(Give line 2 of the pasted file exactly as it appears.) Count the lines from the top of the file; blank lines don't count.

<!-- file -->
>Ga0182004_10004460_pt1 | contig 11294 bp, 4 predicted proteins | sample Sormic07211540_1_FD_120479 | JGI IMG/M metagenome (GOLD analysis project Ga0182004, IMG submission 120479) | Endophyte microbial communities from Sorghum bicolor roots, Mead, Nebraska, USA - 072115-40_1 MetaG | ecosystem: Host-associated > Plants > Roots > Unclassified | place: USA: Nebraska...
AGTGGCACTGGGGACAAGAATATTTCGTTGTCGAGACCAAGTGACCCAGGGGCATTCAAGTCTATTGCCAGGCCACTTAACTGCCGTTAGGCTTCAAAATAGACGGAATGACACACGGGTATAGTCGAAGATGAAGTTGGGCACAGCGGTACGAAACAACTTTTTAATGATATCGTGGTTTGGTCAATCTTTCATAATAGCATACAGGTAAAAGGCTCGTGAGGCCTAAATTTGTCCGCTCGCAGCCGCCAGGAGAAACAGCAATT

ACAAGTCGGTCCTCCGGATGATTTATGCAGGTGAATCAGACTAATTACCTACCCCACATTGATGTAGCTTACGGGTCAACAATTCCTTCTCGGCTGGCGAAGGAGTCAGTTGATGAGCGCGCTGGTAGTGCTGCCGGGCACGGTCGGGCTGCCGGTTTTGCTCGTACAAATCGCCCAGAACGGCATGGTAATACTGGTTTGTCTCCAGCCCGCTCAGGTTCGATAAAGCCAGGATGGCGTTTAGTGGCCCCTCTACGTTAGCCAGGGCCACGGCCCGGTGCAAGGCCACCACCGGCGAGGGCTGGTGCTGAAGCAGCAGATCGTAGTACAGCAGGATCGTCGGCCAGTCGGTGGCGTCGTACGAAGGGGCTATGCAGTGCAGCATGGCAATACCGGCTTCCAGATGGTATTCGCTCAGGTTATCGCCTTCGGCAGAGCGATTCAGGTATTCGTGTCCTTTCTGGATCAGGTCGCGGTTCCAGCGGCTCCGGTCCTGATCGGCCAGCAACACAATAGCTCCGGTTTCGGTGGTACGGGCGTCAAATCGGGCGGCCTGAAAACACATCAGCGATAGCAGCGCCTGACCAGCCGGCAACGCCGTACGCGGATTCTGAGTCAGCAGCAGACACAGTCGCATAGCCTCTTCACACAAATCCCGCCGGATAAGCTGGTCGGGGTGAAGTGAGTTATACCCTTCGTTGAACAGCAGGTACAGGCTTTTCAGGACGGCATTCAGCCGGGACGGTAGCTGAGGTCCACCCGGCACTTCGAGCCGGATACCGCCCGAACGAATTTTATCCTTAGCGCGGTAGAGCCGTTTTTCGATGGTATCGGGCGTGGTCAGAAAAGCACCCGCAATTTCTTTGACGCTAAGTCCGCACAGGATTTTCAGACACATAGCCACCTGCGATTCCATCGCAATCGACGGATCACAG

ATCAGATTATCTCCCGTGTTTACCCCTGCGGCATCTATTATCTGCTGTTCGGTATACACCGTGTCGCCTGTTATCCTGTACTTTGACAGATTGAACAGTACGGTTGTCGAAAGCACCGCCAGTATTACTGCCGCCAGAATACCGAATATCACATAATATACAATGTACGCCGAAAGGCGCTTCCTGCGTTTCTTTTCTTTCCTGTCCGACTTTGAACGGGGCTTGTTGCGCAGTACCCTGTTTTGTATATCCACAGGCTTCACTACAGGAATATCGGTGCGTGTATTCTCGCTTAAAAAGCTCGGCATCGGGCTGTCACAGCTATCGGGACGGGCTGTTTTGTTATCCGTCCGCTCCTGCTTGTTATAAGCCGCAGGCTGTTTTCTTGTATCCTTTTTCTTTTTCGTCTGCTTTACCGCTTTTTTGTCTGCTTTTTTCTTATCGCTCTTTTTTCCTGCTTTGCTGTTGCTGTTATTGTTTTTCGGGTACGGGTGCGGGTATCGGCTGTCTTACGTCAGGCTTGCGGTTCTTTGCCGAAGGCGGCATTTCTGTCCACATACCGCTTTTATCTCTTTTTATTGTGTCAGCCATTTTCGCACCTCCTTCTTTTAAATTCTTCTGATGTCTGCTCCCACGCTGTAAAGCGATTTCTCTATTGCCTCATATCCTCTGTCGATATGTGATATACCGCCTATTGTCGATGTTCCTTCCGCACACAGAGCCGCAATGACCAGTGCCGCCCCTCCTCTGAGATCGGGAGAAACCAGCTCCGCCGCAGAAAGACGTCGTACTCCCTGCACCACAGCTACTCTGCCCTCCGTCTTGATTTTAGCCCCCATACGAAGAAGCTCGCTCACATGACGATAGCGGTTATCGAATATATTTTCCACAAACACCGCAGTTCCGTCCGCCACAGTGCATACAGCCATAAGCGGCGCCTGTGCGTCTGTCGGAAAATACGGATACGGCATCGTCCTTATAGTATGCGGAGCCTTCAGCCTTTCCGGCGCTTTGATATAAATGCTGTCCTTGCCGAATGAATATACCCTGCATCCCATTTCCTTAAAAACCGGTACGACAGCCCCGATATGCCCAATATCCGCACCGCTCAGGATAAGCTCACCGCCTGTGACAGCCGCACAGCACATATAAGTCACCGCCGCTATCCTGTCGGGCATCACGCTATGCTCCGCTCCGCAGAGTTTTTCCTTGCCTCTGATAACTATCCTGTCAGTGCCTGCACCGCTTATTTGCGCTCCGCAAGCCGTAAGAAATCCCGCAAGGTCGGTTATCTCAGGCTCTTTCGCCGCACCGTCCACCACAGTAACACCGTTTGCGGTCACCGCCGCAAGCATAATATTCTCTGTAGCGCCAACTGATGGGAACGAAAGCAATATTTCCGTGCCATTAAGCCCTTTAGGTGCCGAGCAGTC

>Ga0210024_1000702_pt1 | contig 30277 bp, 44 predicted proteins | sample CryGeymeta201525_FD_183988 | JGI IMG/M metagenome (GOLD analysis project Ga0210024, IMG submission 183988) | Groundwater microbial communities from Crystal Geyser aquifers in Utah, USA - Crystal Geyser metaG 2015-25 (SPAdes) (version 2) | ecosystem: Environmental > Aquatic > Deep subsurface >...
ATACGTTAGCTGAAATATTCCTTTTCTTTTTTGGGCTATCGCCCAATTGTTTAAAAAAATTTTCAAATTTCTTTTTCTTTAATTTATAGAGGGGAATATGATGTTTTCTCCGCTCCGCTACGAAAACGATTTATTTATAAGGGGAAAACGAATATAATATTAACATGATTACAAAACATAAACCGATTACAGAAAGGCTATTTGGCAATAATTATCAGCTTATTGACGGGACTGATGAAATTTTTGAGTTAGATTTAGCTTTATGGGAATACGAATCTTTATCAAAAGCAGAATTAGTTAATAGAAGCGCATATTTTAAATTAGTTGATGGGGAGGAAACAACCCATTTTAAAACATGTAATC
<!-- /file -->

AGTGGCACTGGGGACAAGAATATTTCGTTGTCGAGACCAAGTGACCCAGGGGCATTCAAGTCTATTGCCAGGCCACTTAACTGCCGTTAGGCTTCAAAATAGACGGAATGACACACGGGTATAGTCGAAGATGAAGTTGGGCACAGCGGTACGAAACAACTTTTTAATGATATCGTGGTTTGGTCAATCTTTCATAATAGCATACAGGTAAAAGGCTCGTGAGGCCTAAATTTGTCCGCTCGCAGCCGCCAGGAGAAACAGCAATT